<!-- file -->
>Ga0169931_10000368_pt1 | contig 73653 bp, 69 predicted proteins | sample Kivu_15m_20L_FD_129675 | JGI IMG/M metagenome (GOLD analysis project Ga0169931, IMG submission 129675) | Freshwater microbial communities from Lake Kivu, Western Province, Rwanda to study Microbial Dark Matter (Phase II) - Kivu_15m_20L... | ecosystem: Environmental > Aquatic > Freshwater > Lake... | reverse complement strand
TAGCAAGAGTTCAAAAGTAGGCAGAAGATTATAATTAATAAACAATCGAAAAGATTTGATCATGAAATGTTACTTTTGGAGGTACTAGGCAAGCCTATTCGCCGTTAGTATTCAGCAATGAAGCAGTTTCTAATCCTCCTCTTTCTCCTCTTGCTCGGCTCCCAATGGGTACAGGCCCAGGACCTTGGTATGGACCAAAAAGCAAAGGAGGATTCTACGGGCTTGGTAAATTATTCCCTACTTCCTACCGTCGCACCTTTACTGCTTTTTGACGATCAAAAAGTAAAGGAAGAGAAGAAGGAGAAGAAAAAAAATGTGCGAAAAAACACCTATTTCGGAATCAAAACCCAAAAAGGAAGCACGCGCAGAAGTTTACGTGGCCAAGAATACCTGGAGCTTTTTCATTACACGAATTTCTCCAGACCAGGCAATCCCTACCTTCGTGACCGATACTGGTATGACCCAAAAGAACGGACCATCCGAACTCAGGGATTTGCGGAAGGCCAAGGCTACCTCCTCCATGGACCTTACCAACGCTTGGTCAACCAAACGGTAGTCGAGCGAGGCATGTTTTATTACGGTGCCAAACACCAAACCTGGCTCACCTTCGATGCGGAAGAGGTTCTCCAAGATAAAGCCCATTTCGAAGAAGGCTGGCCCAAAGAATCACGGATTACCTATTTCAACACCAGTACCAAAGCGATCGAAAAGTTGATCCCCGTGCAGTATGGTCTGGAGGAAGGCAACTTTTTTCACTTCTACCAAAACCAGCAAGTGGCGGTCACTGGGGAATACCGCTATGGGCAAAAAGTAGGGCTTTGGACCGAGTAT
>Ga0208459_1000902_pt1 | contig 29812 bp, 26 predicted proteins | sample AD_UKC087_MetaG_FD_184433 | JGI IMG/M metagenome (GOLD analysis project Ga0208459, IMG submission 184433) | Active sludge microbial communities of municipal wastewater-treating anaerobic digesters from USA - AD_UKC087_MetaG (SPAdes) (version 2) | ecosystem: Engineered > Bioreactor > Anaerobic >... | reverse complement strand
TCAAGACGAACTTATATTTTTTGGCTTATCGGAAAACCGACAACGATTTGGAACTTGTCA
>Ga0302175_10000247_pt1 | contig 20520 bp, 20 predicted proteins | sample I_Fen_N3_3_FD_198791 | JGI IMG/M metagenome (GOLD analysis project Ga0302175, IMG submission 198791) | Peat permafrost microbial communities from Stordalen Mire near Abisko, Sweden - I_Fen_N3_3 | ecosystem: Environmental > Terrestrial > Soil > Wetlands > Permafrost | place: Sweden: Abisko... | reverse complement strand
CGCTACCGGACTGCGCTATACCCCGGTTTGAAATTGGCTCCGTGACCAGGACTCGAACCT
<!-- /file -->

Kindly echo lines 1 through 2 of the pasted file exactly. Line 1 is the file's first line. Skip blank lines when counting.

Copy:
>Ga0169931_10000368_pt1 | contig 73653 bp, 69 predicted proteins | sample Kivu_15m_20L_FD_129675 | JGI IMG/M metagenome (GOLD analysis project Ga0169931, IMG submission 129675) | Freshwater microbial communities from Lake Kivu, Western Province, Rwanda to study Microbial Dark Matter (Phase II) - Kivu_15m_20L... | ecosystem: Environmental > Aquatic > Freshwater > Lake... | reverse complement strand
TAGCAAGAGTTCAAAAGTAGGCAGAAGATTATAATTAATAAACAATCGAAAAGATTTGATCATGAAATGTTACTTTTGGAGGTACTAGGCAAGCCTATTCGCCGTTAGTATTCAGCAATGAAGCAGTTTCTAATCCTCCTCTTTCTCCTCTTGCTCGGCTCCCAATGGGTACAGGCCCAGGACCTTGGTATGGACCAAAAAGCAAAGGAGGATTCTACGGGCTTGGTAAATTATTCCCTACTTCCTACCGTCGCACCTTTACTGCTTTTTGACGATCAAAAAGTAAAGGAAGAGAAGAAGGAGAAGAAAAAAAATGTGCGAAAAAACACCTATTTCGGAATCAAAACCCAAAAAGGAAGCACGCGCAGAAGTTTACGTGGCCAAGAATACCTGGAGCTTTTTCATTACACGAATTTCTCCAGACCAGGCAATCCCTACCTTCGTGACCGATACTGGTATGACCCAAAAGAACGGACCATCCGAACTCAGGGATTTGCGGAAGGCCAAGGCTACCTCCTCCATGGACCTTACCAACGCTTGGTCAACCAAACGGTAGTCGAGCGAGGCATGTTTTATTACGGTGCCAAACACCAAACCTGGCTCACCTTCGATGCGGAAGAGGTTCTCCAAGATAAAGCCCATTTCGAAGAAGGCTGGCCCAAAGAATCACGGATTACCTATTTCAACACCAGTACCAAAGCGATCGAAAAGTTGATCCCCGTGCAGTATGGTCTGGAGGAAGGCAACTTTTTTCACTTCTACCAAAACCAGCAAGTGGCGGTCACTGGGGAATACCGCTATGGGCAAAAAGTAGGGCTTTGGACCGAGTAT